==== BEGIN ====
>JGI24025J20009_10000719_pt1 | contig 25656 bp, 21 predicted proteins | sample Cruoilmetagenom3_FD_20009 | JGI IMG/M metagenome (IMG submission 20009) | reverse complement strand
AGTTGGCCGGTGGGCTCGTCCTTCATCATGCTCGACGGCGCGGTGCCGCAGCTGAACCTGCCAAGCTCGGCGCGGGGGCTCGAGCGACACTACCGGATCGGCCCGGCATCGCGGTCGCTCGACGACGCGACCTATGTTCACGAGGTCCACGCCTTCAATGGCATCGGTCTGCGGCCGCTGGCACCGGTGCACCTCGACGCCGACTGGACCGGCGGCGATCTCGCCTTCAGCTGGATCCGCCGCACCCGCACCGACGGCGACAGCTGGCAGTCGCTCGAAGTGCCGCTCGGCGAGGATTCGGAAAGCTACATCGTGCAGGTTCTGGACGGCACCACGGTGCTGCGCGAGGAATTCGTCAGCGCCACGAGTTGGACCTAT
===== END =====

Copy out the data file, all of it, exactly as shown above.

>JGI24025J20009_10000719_pt1 | contig 25656 bp, 21 predicted proteins | sample Cruoilmetagenom3_FD_20009 | JGI IMG/M metagenome (IMG submission 20009) | reverse complement strand
AGTTGGCCGGTGGGCTCGTCCTTCATCATGCTCGACGGCGCGGTGCCGCAGCTGAACCTGCCAAGCTCGGCGCGGGGGCTCGAGCGACACTACCGGATCGGCCCGGCATCGCGGTCGCTCGACGACGCGACCTATGTTCACGAGGTCCACGCCTTCAATGGCATCGGTCTGCGGCCGCTGGCACCGGTGCACCTCGACGCCGACTGGACCGGCGGCGATCTCGCCTTCAGCTGGATCCGCCGCACCCGCACCGACGGCGACAGCTGGCAGTCGCTCGAAGTGCCGCTCGGCGAGGATTCGGAAAGCTACATCGTGCAGGTTCTGGACGGCACCACGGTGCTGCGCGAGGAATTCGTCAGCGCCACGAGTTGGACCTAT